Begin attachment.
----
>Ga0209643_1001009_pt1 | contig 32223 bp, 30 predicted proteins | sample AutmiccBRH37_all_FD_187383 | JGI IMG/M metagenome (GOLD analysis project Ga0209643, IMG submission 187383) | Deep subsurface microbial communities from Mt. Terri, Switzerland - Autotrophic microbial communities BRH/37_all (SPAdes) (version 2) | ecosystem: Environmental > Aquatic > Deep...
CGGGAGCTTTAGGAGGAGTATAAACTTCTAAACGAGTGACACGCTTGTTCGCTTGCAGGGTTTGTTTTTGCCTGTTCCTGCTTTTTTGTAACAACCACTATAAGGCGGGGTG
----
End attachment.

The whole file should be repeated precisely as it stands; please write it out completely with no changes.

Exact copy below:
>Ga0209643_1001009_pt1 | contig 32223 bp, 30 predicted proteins | sample AutmiccBRH37_all_FD_187383 | JGI IMG/M metagenome (GOLD analysis project Ga0209643, IMG submission 187383) | Deep subsurface microbial communities from Mt. Terri, Switzerland - Autotrophic microbial communities BRH/37_all (SPAdes) (version 2) | ecosystem: Environmental > Aquatic > Deep...
CGGGAGCTTTAGGAGGAGTATAAACTTCTAAACGAGTGACACGCTTGTTCGCTTGCAGGGTTTGTTTTTGCCTGTTCCTGCTTTTTTGTAACAACCACTATAAGGCGGGGTG